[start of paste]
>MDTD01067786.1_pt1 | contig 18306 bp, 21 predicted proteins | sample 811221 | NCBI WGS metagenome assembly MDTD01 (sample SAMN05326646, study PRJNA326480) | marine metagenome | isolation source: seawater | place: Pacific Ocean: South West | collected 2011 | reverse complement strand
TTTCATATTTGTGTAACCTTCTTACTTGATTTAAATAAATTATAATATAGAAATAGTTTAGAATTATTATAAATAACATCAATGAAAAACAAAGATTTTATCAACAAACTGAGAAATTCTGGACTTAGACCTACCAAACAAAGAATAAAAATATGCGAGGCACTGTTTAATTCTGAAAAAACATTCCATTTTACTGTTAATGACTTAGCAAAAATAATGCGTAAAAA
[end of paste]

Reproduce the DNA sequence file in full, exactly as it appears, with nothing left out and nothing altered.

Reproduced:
>MDTD01067786.1_pt1 | contig 18306 bp, 21 predicted proteins | sample 811221 | NCBI WGS metagenome assembly MDTD01 (sample SAMN05326646, study PRJNA326480) | marine metagenome | isolation source: seawater | place: Pacific Ocean: South West | collected 2011 | reverse complement strand
TTTCATATTTGTGTAACCTTCTTACTTGATTTAAATAAATTATAATATAGAAATAGTTTAGAATTATTATAAATAACATCAATGAAAAACAAAGATTTTATCAACAAACTGAGAAATTCTGGACTTAGACCTACCAAACAAAGAATAAAAATATGCGAGGCACTGTTTAATTCTGAAAAAACATTCCATTTTACTGTTAATGACTTAGCAAAAATAATGCGTAAAAA